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Pull the plug on the Taliban talks

Pull the plug on the Taliban talks
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The Trump administration’s efforts to end the war in Afghanistan by negotiating with the Taliban seem to have hit an impasse. Even after the release of 5,000 Taliban prisoners and the U.S. adhering to its withdrawal timetable, the Taliban refuse to commit to a ceasefire.

Many Taliban recently freed from prison have returned to the battlefield. In violation of their deal with the U.S. government, the Taliban have so far not broken their ties with al Qaeda, and have continued to target Americans as well as Afghans. Given the Taliban’s behavior, this might be the time to suspend talks with them. Suspension of talks would recalibrate the perception that the U.S. is so eager to withdraw from Afghanistan that it does not care if the Taliban return to power.

Such recalibration is necessary to force the Taliban into keeping their word. It would also signal to Pakistan that it must threaten the Taliban with loss of sanctuary to get them to end the fighting.

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The U.S. negotiating strategy of giving in to Taliban demands upfront have made them more, not less, intransigent. It is now apparent that the U.S. and Taliban visions of peace are very different. Americans want bloodshed in Afghanistan to end, while the Taliban define their victory as the beginning of peace.

The Taliban joined the talks to encourage withdrawal of NATO forces while they waited to restore their Islamic emirate dismantled in the aftermath of 9/11. For Pakistan, the talks were a way to ensure that its proteges would control Kabul without facing further fallout from a war next door. 

For years Pakistan denied overwhelming evidence that it supported the Taliban or hosted its leadership. President TrumpDonald John TrumpTrump rages against '60 Minutes' for interview with Krebs Cornyn spox: Neera Tanden has 'no chance' of being confirmed as Biden's OMB pick Pa. lawmaker was informed of positive coronavirus test while meeting with Trump: report MORE’s willingness to talk to the Taliban gave Pakistan an opportunity to normalize relations with the U.S., moving beyond arguments about its “double game” in Afghanistan.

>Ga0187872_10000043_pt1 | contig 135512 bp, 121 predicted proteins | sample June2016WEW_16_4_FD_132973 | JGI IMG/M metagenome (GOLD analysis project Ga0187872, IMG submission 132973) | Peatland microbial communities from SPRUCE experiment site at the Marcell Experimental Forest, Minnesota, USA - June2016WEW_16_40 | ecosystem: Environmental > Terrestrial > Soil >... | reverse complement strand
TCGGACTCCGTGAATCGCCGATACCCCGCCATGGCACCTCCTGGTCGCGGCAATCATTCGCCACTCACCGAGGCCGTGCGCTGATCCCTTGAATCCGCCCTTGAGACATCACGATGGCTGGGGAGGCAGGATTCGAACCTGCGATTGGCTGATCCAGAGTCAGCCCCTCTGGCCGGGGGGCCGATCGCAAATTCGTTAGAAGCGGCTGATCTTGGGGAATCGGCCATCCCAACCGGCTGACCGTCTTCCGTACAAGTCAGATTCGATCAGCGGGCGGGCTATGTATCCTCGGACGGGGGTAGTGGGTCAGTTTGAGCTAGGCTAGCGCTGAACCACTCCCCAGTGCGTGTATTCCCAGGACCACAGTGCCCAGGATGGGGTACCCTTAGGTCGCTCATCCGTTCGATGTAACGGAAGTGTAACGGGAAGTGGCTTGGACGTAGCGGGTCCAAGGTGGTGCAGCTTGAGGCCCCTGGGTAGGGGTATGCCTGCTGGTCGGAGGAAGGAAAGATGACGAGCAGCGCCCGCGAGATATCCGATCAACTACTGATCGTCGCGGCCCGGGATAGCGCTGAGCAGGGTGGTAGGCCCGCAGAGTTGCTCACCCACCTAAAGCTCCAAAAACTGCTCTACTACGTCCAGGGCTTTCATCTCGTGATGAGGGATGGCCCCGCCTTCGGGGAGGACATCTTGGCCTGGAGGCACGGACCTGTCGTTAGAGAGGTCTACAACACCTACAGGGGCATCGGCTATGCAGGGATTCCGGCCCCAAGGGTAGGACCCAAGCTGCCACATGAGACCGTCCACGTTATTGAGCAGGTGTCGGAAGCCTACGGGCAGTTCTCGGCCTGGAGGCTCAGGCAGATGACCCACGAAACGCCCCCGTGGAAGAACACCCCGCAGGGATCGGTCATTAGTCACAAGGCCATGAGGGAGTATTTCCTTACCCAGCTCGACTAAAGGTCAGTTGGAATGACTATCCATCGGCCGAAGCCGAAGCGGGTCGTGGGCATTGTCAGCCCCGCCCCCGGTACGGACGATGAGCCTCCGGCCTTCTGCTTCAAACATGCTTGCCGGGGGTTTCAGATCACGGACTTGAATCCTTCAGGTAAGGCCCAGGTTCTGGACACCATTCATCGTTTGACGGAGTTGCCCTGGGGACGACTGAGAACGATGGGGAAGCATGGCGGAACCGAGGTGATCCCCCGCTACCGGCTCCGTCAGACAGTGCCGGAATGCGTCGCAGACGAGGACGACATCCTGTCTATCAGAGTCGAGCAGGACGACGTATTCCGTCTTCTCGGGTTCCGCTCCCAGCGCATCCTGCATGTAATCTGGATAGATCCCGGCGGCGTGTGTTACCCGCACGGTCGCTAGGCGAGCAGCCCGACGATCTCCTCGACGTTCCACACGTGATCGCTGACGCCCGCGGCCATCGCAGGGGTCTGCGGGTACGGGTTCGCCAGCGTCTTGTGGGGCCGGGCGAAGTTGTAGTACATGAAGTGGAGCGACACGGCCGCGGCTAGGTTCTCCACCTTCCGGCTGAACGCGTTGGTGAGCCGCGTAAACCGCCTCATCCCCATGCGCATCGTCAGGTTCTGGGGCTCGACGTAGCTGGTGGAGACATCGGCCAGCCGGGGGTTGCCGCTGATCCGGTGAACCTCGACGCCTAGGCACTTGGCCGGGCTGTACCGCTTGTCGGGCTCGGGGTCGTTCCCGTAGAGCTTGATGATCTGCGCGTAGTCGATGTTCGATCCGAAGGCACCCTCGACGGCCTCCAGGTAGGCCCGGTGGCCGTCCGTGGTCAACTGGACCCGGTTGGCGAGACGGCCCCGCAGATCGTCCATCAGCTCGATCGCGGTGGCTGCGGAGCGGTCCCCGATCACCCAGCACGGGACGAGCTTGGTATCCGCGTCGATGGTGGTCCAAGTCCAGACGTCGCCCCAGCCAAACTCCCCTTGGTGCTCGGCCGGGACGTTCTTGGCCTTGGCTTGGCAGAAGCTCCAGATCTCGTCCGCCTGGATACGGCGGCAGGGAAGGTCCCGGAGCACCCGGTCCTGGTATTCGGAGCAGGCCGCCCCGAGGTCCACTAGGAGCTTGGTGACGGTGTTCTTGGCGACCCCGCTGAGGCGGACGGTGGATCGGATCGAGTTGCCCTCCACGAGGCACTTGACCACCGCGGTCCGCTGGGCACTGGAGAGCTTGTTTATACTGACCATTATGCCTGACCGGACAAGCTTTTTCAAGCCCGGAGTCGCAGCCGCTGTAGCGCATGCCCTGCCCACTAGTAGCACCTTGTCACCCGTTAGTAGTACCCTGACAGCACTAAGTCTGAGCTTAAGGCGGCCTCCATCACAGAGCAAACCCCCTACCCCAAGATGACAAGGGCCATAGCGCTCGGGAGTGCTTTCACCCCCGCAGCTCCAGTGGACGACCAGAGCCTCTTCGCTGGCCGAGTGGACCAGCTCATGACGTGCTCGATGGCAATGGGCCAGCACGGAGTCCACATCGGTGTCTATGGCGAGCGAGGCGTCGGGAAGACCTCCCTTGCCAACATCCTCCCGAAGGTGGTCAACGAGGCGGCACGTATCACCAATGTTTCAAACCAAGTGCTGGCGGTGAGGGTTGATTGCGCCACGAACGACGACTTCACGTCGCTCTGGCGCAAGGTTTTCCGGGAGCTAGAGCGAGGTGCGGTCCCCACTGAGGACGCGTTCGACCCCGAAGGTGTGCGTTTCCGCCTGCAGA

The administration’s pragmatic decision to cut a deal with the Taliban involved not only ignoring the Taliban’s totalitarian ideology; it also required forgiving Pakistan’s role in helping the Taliban prolong the war, costing American lives and treasure.

It might have been worth the price if the talks led to a peace settlement. But it seems that the Taliban are not content with ending war and being accommodated within Afghanistan’s power structure. They want absolute power and insist on imposing their version of Islamic law on the Afghan people. 

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Just five days after signing the Doha agreement with the U.S., the Taliban issued a religious ruling (fatwa) on March 5, asserting that its amir, Mullah Haibatullah Akhundzada, was the “lawful ruler” of Afghanistan and head of its “Islamic government.” 

Such statements have not encouraged the Afghan government and others committed to Afghanistan’s democratic constitution in their own negotiations with the Taliban. 

The Taliban’s obduracy stems from their assessment that the U.S. decision to withdraw from Afghanistan is irreversible. They also see political divisions in Kabul as an advantage. Once American troops have left, the Taliban expect to ruthlessly wipe out any resistance to their ideology.

Meanwhile, having facilitated direct talks between American representatives and Taliban leaders, Pakistan feels it is now off the hook for its past conduct. Pakistan would like the U.S. to persist with talks even if they do not lead anywhere while refusing to pressure the Taliban towards compromise. Pakistani officials also claim that Pakistan has lost influence over the Taliban. 

The fact remains that Taliban leaders travel for talks in Doha from Pakistan and the families of most of them live in Qatar or Pakistan. The U.S. can insist that Pakistan (and Qatar) should go beyond pretending to be just gracious hosts and use the threat of expulsion of Taliban leaders if they do not accept conditions for a negotiated settlement.  

The U.S. needs to make it clear that its desire to get out of endless wars does not reflect desperation and willingness to pay any price for withdrawal of its forces. Leaving Afghanistan to be run over by the Taliban would not be in America’s interest, especially when China is expanding its investment in the region and could emerge as the region’s dominant power.

Suspending talks until the Taliban show greater flexibility could prompt Pakistan to twist the Taliban’s arm. China (which may have its own reasons to fear a Taliban return to power) would also take future negotiations on Afghanistan more seriously if they do not reflect American impatience to withdraw.

Husain Haqqani, director for South and Central Asia at the Hudson Institute in Washington D.C., was Pakistan’s ambassador to the United States from 2008-11.